determining the amount of zinc in the solids free solution by measuring the concentration of said zinc ions by X-ray fluorescence to determine the concentration of unspent zinc-based sulfide scavenger in the circulating drilling fluid; and
adjusting the proportion of said scavenger to the extent required to provide enough for scavenging a selected amount of encountered sulfide ions without providing enough to impair the rheology of the drilling fluid.
||BACKGROUND OF THE INVENTION
The present invention relates to determining and utilizing the amount of unspent zinc-based sulfide scavenger which is present in a water-based drilling fluid for adjusting the scavenging capability of the drilling fluid to the extent desiredduring the drilling of a well. More particularly, the invention relates to a relatively quick and accurate procedure which can be used in field locations.
A state of the art paper entitled "Chemical Scavengers for Sulfides in Water-Based Drilling Fluids" by R. L. Garrett, R. K. Clark, L. L. Carney and C. K. Grantham, Sr. in Journal of Petroleum Technology, June 1979, page 787, discusses thechemistry of commercial scavengers for water-based drilling fluids, the parameters that affect the reliability of such materials and the problems affecting scavenger use. On page 796, the authors point out that "From this state of the art review one cansee that we believe more research is needed to develop scavengers and tests for scavenger content in muds that match more closely the qualities of an ideal scavenger."
U.S. Pat. No. 3,706,532 describes a method for determining zinc concentrations in aqueous mediums. A sample mediums is acidified, treated with a buffered complexing agent to complex aluminum or iron ions, treated with an organo sulfur compoundto complex copper ions, then analyzed by adding an indicator the color intensity of which is calibrated with respect to known concentrations of zinc. U.S. Pat. No. 3,928,211 describes a class of zinc carbonate, basic zinc carbonate and zinc hydroxidecompounds effective for sulfide scavenging. U.S. Pat. No. 4,252,655 describes the removal or inactivation of hydrogen sulfide contamination by adding at least one organic zinc chelate.
SUMMARY OF THE INVENTION
The present invention relates to improving a process for drilling a well with an aqueous drilling fluid containing a zinc-based scavenger of sulfide ions. A determination is made of the amount of unspent zinc-containing sulfide-scavengingmaterial present in the drilling fluid. A measured volume of the drilling fluid is mixed with a significantly larger number of volumes (such as about 6 to 10) of a selective solvent for dissolving zinc ions and establishing within the resulting mixturea pH (such as a pH of from about 4 to 6) at which substantially all of the zinc in the drilling fluid, except for that combined into zinc sulfide molecules, becomes dissolved in the liquid phase of the mixture. A portion of the resulting liquid solutionis separated from the solid components of the drilling fluid and the amount of zinc contained in the solids-free liquid is determined in order to determine the amount of unspent zinc-containing sulfide scavenger in the drilling fluid. The amount ofscavenger in the mud is then adjusted to the extent required to provide a capability of precipitating a selected amount of sulfide ions without involving a solids content capable of impairing the drilling fluid rheology.
In a preferred embodiment of the invention the drilling fluid sample is mixed with about 4 to 10 times its volume of glacial acetic acid, or a selective solvent which is substantially equivalent to glacial acetic acid with respect to selectivelydissolving zinc ions which have not combined with sulfide ions. The concentration of zinc in the resulting solution is preferably measured with a portable X-ray fluorescence spectrographic unit which is, or is substantially equivalent to, a PortaspecModel 2501 portable X-ray spectrograph (available from Pitchford Scientific Instruments Division of the Hankison Corporation).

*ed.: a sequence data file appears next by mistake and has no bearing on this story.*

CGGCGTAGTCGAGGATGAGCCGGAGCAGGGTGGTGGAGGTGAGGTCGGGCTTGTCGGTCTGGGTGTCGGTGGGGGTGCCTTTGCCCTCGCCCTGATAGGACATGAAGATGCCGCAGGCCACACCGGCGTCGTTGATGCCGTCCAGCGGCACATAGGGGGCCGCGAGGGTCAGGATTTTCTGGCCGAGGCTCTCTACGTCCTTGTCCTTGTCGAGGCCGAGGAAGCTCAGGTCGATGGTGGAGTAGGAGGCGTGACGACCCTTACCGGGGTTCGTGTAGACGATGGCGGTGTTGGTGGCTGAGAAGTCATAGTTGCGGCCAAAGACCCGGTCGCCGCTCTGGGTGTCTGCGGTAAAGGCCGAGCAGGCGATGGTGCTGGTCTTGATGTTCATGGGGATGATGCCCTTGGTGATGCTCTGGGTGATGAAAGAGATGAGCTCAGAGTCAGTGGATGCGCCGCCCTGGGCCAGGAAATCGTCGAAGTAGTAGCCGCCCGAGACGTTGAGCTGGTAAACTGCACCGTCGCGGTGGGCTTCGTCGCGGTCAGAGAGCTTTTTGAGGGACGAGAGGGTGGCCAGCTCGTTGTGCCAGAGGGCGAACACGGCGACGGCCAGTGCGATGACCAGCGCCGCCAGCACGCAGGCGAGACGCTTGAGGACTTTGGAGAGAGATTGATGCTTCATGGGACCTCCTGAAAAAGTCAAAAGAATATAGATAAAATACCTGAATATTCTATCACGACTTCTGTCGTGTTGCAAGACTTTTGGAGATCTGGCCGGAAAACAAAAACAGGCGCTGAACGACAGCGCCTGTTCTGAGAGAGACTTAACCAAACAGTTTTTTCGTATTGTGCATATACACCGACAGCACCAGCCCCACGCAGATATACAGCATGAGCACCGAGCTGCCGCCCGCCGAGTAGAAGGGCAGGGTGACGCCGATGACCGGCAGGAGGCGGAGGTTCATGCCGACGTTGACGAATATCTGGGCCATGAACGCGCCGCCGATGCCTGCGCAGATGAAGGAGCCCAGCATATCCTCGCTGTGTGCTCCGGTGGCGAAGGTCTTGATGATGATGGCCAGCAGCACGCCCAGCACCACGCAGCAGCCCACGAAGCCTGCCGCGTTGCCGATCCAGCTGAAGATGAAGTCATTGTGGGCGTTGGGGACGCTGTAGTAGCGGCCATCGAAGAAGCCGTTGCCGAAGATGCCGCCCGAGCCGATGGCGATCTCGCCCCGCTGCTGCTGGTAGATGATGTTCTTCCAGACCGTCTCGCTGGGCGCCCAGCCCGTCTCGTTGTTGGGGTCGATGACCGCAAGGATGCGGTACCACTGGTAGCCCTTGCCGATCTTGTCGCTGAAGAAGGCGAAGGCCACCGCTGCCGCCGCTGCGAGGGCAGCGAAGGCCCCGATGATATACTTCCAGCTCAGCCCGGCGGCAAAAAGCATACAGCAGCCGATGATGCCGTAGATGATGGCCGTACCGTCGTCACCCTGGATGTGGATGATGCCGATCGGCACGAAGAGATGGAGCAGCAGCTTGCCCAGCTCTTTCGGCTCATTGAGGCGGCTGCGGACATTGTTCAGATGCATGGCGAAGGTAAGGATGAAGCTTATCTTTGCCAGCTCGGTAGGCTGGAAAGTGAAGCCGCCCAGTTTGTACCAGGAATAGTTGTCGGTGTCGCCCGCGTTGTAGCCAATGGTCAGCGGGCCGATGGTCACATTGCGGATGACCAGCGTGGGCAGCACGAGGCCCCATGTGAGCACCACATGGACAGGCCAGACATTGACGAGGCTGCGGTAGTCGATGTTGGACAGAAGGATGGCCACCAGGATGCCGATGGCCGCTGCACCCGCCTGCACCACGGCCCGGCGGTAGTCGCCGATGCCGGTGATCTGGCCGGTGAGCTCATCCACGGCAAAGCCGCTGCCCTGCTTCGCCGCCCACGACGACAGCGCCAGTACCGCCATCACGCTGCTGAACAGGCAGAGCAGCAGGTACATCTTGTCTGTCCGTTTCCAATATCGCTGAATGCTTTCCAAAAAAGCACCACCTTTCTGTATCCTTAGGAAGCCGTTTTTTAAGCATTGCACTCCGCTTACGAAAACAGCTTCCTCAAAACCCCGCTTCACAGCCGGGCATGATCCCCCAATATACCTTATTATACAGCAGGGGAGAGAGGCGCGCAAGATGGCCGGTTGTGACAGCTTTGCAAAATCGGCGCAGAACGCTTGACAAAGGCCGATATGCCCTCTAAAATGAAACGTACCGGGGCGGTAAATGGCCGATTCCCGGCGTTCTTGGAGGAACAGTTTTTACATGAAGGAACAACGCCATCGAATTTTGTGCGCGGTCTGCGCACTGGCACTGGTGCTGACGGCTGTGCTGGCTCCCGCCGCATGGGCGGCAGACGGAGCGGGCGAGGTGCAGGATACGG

In a preferred procedure, for example, in situations in which the proportions found of unspent zinc based scavenger are relatively low, an augmentive test for total zinc (including that combined into zinc sulfide molecules) can be performed by(a) an X-ray fluorescence measurement, or equivalent measurement, of the zinc in the unleached drilling fluid or, (b) using as the solvent for dissolving zinc from the drilling fluid a strong acid, such as hydrochloric acid, as a solvent, for combinedand non-combined zinc, prior to measuring the concentration of the zinc solution. Such an acid preferably has a normality of from about 1 to 3. The difference between the prior and augmentive tests will indicate whether the scavenger concentration wasreduced by dilution of the drilling fluid or by combination with sulfide.
DESCRIPTION OF THE INVENTION
Applications have discovered that possible needs for changing the concentration of zinc base scavenger in a drilling fluid can be accurately monitored at the well site so the corrections in the rate of scavenger addition can be properlyinitiated. This can be effected by utilization of the present process. This process enables the drilling fluid to be sampled at a selected frequency with the results of determinations of the concentrations of unspent scavenger promptly available to themud engineers. For example, within about 30 minutes or so, based on such information, increases or decreases can be made in the rate of scavenger addition and for additions of scavenger-free fluid to the extent needed to quickly change thatconcentration to either avoid an impairment of the drilling fluid rheology or to quickly scavenge a sudden encounter or sulfide.
Experiments were conducted using samples of an aqueous drilling fluid typical of that used in drilling operations. Quadruplicate examples were performed on samples of that mud spiked with proportions of 1 lb. per barrel (ppb) of Sulf-X (a zincbased sulfide scavenger available from Imco Services, a Halliburton Company). The tests employed the following procedures, which are preferred procedures for use in the present invention.